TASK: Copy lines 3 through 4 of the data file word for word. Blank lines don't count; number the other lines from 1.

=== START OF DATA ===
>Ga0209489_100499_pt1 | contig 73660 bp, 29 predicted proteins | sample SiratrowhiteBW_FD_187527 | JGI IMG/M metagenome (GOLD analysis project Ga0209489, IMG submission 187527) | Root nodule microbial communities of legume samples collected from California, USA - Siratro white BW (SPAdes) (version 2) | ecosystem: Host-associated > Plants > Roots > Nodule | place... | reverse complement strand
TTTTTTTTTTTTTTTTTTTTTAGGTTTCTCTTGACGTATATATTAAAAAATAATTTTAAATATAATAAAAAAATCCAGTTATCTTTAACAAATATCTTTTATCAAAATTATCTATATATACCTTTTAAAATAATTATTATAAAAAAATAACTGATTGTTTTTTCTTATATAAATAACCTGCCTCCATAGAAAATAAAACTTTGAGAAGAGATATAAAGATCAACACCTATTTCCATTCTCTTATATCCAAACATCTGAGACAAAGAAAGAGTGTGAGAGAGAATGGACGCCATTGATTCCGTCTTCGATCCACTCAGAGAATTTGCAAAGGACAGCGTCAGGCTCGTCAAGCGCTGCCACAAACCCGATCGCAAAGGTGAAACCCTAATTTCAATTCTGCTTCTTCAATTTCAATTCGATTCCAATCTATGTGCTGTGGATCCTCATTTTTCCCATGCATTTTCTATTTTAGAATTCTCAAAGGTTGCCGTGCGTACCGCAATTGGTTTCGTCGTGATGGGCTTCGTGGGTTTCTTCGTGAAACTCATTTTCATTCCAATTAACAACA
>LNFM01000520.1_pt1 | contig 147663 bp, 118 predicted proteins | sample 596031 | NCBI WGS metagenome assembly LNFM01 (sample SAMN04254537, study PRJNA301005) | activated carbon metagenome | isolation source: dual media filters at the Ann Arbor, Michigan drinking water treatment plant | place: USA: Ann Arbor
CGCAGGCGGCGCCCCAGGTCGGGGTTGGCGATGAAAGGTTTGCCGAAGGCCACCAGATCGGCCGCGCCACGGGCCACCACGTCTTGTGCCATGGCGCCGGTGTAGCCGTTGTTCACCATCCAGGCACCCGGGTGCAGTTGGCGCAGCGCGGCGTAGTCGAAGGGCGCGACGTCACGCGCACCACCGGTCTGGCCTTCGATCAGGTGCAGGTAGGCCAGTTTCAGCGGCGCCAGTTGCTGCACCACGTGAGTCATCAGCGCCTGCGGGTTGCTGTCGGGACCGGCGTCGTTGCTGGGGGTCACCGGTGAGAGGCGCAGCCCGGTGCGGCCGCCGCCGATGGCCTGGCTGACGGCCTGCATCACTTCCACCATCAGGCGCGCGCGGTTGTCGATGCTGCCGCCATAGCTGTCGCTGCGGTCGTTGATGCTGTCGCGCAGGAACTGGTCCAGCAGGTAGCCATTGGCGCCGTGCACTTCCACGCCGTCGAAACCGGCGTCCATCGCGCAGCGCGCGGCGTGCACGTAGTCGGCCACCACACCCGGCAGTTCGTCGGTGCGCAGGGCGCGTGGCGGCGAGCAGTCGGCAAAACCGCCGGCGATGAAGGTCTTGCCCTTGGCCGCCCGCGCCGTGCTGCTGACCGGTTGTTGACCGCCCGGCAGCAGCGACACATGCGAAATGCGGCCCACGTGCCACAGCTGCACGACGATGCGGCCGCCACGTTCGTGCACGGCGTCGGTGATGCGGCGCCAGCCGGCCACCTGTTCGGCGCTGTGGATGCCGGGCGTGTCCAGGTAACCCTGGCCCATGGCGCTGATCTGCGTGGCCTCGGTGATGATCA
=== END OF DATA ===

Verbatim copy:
>LNFM01000520.1_pt1 | contig 147663 bp, 118 predicted proteins | sample 596031 | NCBI WGS metagenome assembly LNFM01 (sample SAMN04254537, study PRJNA301005) | activated carbon metagenome | isolation source: dual media filters at the Ann Arbor, Michigan drinking water treatment plant | place: USA: Ann Arbor
CGCAGGCGGCGCCCCAGGTCGGGGTTGGCGATGAAAGGTTTGCCGAAGGCCACCAGATCGGCCGCGCCACGGGCCACCACGTCTTGTGCCATGGCGCCGGTGTAGCCGTTGTTCACCATCCAGGCACCCGGGTGCAGTTGGCGCAGCGCGGCGTAGTCGAAGGGCGCGACGTCACGCGCACCACCGGTCTGGCCTTCGATCAGGTGCAGGTAGGCCAGTTTCAGCGGCGCCAGTTGCTGCACCACGTGAGTCATCAGCGCCTGCGGGTTGCTGTCGGGACCGGCGTCGTTGCTGGGGGTCACCGGTGAGAGGCGCAGCCCGGTGCGGCCGCCGCCGATGGCCTGGCTGACGGCCTGCATCACTTCCACCATCAGGCGCGCGCGGTTGTCGATGCTGCCGCCATAGCTGTCGCTGCGGTCGTTGATGCTGTCGCGCAGGAACTGGTCCAGCAGGTAGCCATTGGCGCCGTGCACTTCCACGCCGTCGAAACCGGCGTCCATCGCGCAGCGCGCGGCGTGCACGTAGTCGGCCACCACACCCGGCAGTTCGTCGGTGCGCAGGGCGCGTGGCGGCGAGCAGTCGGCAAAACCGCCGGCGATGAAGGTCTTGCCCTTGGCCGCCCGCGCCGTGCTGCTGACCGGTTGTTGACCGCCCGGCAGCAGCGACACATGCGAAATGCGGCCCACGTGCCACAGCTGCACGACGATGCGGCCGCCACGTTCGTGCACGGCGTCGGTGATGCGGCGCCAGCCGGCCACCTGTTCGGCGCTGTGGATGCCGGGCGTGTCCAGGTAACCCTGGCCCATGGCGCTGATCTGCGTGGCCTCGGTGATGATCA